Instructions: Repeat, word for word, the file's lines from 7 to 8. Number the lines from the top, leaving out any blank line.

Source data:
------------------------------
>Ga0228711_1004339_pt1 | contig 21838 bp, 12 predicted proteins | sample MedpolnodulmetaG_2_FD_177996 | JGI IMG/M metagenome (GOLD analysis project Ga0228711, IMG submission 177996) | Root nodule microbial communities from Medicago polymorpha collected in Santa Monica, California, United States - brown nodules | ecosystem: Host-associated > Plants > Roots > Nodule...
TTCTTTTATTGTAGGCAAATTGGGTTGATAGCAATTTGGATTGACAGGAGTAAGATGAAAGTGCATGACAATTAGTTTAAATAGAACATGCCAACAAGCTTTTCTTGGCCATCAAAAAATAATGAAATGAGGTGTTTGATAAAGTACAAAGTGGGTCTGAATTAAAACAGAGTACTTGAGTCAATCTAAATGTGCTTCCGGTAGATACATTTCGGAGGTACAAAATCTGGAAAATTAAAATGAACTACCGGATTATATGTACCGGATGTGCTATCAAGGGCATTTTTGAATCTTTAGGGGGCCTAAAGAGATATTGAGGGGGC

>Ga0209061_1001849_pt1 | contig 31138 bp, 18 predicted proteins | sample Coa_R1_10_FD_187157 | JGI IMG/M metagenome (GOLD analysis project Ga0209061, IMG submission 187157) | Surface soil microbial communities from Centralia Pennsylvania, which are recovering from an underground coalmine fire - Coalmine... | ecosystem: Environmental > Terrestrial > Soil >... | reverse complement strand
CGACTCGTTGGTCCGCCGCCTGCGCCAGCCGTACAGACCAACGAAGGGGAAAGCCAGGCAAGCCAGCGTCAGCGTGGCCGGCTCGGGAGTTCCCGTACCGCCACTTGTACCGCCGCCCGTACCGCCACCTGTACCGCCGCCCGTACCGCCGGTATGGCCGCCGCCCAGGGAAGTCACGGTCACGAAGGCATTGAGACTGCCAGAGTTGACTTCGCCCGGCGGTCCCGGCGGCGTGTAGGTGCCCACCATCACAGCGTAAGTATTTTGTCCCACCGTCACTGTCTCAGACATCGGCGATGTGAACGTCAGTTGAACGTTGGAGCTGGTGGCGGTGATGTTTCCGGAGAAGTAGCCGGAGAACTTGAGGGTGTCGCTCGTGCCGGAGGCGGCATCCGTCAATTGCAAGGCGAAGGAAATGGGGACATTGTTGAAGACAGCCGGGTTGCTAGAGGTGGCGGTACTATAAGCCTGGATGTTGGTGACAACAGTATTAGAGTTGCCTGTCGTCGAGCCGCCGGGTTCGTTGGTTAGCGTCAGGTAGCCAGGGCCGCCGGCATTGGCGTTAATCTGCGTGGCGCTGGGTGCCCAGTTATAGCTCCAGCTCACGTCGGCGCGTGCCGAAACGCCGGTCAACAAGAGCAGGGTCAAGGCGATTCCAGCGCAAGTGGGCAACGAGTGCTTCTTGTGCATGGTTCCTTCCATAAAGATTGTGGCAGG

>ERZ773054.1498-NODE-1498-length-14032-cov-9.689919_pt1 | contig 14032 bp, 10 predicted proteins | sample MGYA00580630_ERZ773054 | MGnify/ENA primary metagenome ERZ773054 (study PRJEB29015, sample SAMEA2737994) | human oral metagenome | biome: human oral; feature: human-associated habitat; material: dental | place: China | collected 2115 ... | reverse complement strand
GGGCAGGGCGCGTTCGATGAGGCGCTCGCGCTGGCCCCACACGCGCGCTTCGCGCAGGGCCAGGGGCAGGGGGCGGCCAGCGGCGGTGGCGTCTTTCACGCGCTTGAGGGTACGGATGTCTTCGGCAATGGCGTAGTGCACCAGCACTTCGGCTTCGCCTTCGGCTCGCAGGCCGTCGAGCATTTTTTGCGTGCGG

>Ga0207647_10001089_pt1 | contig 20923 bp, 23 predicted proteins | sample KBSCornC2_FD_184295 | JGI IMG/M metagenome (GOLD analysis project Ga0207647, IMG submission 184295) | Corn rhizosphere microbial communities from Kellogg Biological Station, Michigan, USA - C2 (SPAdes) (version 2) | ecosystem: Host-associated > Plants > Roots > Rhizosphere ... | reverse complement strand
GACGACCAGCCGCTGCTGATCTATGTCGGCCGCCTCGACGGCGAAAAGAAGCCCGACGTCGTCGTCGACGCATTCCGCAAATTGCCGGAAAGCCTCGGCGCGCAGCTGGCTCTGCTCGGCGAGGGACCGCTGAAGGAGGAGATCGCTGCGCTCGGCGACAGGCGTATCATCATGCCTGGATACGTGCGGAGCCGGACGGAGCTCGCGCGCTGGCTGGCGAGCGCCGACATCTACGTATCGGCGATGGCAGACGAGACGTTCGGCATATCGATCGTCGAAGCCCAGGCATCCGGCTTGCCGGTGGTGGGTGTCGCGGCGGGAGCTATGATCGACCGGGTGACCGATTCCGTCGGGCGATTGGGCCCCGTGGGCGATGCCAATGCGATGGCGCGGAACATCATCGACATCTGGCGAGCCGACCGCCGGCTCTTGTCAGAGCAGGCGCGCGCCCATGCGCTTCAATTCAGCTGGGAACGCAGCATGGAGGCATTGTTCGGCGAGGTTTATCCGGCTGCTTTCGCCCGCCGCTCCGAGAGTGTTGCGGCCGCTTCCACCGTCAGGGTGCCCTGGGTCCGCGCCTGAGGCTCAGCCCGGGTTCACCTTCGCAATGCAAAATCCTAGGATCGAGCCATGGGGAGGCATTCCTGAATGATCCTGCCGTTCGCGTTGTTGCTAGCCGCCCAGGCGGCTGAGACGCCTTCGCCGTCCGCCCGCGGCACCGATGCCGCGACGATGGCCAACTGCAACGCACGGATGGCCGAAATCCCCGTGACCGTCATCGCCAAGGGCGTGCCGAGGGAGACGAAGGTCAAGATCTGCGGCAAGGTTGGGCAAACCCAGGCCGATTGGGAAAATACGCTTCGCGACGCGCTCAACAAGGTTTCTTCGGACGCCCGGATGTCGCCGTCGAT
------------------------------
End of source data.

>Ga0207647_10001089_pt1 | contig 20923 bp, 23 predicted proteins | sample KBSCornC2_FD_184295 | JGI IMG/M metagenome (GOLD analysis project Ga0207647, IMG submission 184295) | Corn rhizosphere microbial communities from Kellogg Biological Station, Michigan, USA - C2 (SPAdes) (version 2) | ecosystem: Host-associated > Plants > Roots > Rhizosphere ... | reverse complement strand
GACGACCAGCCGCTGCTGATCTATGTCGGCCGCCTCGACGGCGAAAAGAAGCCCGACGTCGTCGTCGACGCATTCCGCAAATTGCCGGAAAGCCTCGGCGCGCAGCTGGCTCTGCTCGGCGAGGGACCGCTGAAGGAGGAGATCGCTGCGCTCGGCGACAGGCGTATCATCATGCCTGGATACGTGCGGAGCCGGACGGAGCTCGCGCGCTGGCTGGCGAGCGCCGACATCTACGTATCGGCGATGGCAGACGAGACGTTCGGCATATCGATCGTCGAAGCCCAGGCATCCGGCTTGCCGGTGGTGGGTGTCGCGGCGGGAGCTATGATCGACCGGGTGACCGATTCCGTCGGGCGATTGGGCCCCGTGGGCGATGCCAATGCGATGGCGCGGAACATCATCGACATCTGGCGAGCCGACCGCCGGCTCTTGTCAGAGCAGGCGCGCGCCCATGCGCTTCAATTCAGCTGGGAACGCAGCATGGAGGCATTGTTCGGCGAGGTTTATCCGGCTGCTTTCGCCCGCCGCTCCGAGAGTGTTGCGGCCGCTTCCACCGTCAGGGTGCCCTGGGTCCGCGCCTGAGGCTCAGCCCGGGTTCACCTTCGCAATGCAAAATCCTAGGATCGAGCCATGGGGAGGCATTCCTGAATGATCCTGCCGTTCGCGTTGTTGCTAGCCGCCCAGGCGGCTGAGACGCCTTCGCCGTCCGCCCGCGGCACCGATGCCGCGACGATGGCCAACTGCAACGCACGGATGGCCGAAATCCCCGTGACCGTCATCGCCAAGGGCGTGCCGAGGGAGACGAAGGTCAAGATCTGCGGCAAGGTTGGGCAAACCCAGGCCGATTGGGAAAATACGCTTCGCGACGCGCTCAACAAGGTTTCTTCGGACGCCCGGATGTCGCCGTCGAT